We structured Grenaille as follow: a "core" folder defining operators that rely on no data structure and work both with CUDA and C++; and an "algorithms" folder with methods that may interface with userprovided data structures, with optimized solutions in C++, CUDA or both. The rationale behind this separation is to provide two levels of complexity: core operators implement atomic scientific contributions that are agnostic of the host application; algorithms implement stepbystep procedures that will likely rely on core operators and/or structure traversal.
In its current state, we do not have algorithms for Grenaille implemented: it's work in progress (we are open to contributions). If you want to use Grenaille, just include its main header:
Grenaille can be used directly on GPU, thanks to several mechanisms:
DEIGEN_DEFAULT_DENSE_INDEX_TYPE=int
Check the C++/Cuda and Python/Cuda (using PyCuda) examples for more details and howto.
You are now ready to read the next sections, and discover how to interface Grenaille with your datastructures, how to fit various primitives and compute geometrical and differential properties.
The first step needed to use Grenaille is to define how samples are represented inside the module. A strength of Grenaille is to define all these structures at compile time to generate optimized code for fast evaluation at runtime.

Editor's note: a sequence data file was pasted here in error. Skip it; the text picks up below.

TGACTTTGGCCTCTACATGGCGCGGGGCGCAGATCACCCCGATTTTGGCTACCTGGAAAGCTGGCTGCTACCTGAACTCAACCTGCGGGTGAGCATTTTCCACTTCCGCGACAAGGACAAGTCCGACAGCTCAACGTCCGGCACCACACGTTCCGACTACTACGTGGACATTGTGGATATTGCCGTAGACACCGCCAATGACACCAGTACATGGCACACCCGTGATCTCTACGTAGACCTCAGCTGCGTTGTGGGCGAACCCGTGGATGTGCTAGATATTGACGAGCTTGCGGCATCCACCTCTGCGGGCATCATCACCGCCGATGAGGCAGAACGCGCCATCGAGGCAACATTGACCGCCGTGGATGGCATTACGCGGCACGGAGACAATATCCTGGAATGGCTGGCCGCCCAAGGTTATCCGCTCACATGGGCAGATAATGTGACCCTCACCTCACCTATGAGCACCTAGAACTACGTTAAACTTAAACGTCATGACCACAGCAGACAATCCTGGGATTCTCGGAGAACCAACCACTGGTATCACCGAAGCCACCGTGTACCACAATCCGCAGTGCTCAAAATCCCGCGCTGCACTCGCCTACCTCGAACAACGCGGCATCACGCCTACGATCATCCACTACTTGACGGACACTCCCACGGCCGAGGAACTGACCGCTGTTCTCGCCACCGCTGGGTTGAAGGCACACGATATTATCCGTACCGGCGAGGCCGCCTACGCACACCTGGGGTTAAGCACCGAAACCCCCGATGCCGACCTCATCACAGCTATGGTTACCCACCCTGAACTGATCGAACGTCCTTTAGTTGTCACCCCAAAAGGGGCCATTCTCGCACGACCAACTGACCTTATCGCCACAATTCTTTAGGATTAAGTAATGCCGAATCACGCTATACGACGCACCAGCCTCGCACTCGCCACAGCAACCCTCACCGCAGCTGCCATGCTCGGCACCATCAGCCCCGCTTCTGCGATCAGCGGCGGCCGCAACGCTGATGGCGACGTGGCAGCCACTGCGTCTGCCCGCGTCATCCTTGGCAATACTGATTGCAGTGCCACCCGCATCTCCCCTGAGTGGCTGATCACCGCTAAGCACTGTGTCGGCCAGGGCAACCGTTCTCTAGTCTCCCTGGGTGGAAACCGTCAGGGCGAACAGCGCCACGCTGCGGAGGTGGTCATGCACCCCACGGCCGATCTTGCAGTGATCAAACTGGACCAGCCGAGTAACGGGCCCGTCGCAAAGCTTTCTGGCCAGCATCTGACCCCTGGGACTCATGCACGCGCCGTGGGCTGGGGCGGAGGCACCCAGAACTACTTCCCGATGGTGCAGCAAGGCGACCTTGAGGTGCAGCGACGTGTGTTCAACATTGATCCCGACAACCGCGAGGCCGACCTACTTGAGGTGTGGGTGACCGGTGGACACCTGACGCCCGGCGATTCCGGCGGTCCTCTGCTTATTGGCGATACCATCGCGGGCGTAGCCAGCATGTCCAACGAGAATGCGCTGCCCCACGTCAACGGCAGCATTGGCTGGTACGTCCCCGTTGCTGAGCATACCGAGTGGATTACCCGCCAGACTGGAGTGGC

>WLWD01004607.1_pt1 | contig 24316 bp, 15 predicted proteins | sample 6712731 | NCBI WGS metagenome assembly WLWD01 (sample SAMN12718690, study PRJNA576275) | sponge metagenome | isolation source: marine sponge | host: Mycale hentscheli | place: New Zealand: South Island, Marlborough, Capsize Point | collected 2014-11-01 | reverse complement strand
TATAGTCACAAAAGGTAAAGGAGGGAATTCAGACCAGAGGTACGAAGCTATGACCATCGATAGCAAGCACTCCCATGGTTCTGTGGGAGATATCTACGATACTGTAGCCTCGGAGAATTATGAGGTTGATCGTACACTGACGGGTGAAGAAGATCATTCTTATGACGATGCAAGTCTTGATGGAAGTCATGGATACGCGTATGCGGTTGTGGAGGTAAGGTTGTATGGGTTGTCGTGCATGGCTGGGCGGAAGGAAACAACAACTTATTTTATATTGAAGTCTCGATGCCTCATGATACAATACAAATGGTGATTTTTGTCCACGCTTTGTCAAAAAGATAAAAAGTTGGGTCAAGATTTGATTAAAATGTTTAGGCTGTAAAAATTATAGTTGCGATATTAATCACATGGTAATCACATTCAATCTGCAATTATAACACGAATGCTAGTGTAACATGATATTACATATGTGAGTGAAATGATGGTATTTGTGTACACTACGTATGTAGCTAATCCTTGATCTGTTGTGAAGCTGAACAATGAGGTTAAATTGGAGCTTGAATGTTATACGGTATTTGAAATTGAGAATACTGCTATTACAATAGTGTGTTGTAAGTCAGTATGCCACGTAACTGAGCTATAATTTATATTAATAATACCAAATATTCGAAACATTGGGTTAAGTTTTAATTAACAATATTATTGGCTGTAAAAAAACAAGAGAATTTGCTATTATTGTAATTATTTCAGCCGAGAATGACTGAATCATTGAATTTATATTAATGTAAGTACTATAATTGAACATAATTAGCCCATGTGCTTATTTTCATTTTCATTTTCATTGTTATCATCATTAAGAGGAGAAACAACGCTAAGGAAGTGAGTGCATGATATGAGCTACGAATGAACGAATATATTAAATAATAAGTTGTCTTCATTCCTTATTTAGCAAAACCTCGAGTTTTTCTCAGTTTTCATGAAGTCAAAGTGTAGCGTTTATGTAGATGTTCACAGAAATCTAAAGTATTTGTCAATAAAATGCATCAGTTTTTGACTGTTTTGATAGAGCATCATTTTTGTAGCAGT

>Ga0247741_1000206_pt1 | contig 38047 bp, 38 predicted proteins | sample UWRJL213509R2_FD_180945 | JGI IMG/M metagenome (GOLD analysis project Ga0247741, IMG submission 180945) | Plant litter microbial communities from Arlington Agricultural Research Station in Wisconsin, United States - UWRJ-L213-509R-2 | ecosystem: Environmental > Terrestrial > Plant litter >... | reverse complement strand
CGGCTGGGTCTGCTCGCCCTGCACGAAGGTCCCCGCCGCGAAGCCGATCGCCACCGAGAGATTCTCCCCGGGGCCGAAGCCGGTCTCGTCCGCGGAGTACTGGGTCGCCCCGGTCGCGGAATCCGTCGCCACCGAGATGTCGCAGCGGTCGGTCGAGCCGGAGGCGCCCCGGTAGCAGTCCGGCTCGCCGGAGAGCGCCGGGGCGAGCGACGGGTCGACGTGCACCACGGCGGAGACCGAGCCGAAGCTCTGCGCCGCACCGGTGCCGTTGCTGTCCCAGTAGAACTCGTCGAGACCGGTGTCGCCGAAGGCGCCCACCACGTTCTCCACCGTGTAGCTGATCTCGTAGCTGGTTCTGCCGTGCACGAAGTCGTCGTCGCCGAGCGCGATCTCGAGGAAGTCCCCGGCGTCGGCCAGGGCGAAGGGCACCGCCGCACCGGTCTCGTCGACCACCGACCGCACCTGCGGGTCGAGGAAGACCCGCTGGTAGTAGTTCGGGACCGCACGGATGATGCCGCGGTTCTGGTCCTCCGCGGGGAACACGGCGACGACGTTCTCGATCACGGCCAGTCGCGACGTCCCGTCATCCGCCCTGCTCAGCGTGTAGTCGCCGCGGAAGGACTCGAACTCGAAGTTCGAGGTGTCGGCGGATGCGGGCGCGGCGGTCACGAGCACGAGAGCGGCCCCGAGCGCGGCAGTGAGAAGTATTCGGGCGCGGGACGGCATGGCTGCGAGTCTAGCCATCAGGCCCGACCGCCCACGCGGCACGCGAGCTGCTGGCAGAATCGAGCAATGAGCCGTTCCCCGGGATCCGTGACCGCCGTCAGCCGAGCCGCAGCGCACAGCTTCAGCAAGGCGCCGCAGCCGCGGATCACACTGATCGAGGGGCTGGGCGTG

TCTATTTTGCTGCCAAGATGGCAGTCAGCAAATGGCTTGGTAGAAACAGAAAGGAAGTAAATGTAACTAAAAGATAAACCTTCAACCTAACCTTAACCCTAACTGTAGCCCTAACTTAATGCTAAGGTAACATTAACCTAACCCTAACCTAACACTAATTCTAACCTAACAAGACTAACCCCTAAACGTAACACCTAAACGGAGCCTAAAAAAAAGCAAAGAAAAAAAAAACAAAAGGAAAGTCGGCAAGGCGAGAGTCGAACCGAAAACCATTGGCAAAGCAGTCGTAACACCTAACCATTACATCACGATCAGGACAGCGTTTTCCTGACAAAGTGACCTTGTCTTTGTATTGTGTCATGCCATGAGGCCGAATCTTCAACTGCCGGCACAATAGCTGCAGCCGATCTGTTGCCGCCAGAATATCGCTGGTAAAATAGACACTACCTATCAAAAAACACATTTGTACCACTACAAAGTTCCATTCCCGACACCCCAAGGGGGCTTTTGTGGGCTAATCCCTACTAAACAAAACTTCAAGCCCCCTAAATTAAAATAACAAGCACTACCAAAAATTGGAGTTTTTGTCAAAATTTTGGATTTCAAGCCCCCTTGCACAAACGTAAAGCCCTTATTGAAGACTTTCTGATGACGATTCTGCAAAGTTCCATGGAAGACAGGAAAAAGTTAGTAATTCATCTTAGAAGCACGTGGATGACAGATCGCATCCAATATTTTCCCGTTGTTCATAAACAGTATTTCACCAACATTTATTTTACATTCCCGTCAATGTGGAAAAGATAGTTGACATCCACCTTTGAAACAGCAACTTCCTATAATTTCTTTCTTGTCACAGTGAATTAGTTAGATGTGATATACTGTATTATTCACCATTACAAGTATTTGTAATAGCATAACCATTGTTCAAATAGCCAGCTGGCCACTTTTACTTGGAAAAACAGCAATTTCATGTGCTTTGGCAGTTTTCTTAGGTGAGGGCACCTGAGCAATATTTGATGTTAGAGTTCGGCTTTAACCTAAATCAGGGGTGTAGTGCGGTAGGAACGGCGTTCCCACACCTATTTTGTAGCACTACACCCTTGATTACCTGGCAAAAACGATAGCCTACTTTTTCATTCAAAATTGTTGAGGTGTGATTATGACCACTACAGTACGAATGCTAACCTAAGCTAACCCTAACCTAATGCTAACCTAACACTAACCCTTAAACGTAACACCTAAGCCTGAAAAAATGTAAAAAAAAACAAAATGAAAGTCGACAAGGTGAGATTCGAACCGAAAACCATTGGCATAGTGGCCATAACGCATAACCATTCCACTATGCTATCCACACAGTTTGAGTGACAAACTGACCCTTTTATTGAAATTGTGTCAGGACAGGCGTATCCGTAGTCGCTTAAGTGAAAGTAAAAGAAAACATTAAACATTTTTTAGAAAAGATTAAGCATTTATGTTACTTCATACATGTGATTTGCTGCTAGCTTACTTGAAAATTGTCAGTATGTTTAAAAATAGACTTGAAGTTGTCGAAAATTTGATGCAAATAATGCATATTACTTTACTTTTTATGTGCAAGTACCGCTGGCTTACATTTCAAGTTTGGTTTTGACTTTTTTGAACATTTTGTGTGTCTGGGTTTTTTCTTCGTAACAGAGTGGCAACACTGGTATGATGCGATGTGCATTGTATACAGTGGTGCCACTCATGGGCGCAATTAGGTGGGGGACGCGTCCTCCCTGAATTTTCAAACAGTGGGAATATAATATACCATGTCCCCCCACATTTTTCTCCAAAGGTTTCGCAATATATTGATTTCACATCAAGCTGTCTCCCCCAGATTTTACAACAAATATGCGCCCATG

The class Grenaille::Concept::PointConcept defines the interface that has to be implemented to represent a sample. Observe that there is no need for data conversion: all you need to do is to indicate how to access existing data.
As an example, let's fit a Grenaille::AlgebraicSphere onto points equipped with normals using the Grenaille::OrientedSphereFit. To this end, we must define a structure MyPoint containing a normal vector and its associated accessors. Depending on the fitting procedure we will use, we may need to define a Matrix Type. This is for instance required to compute Principal Curvatures. This leads to the following class: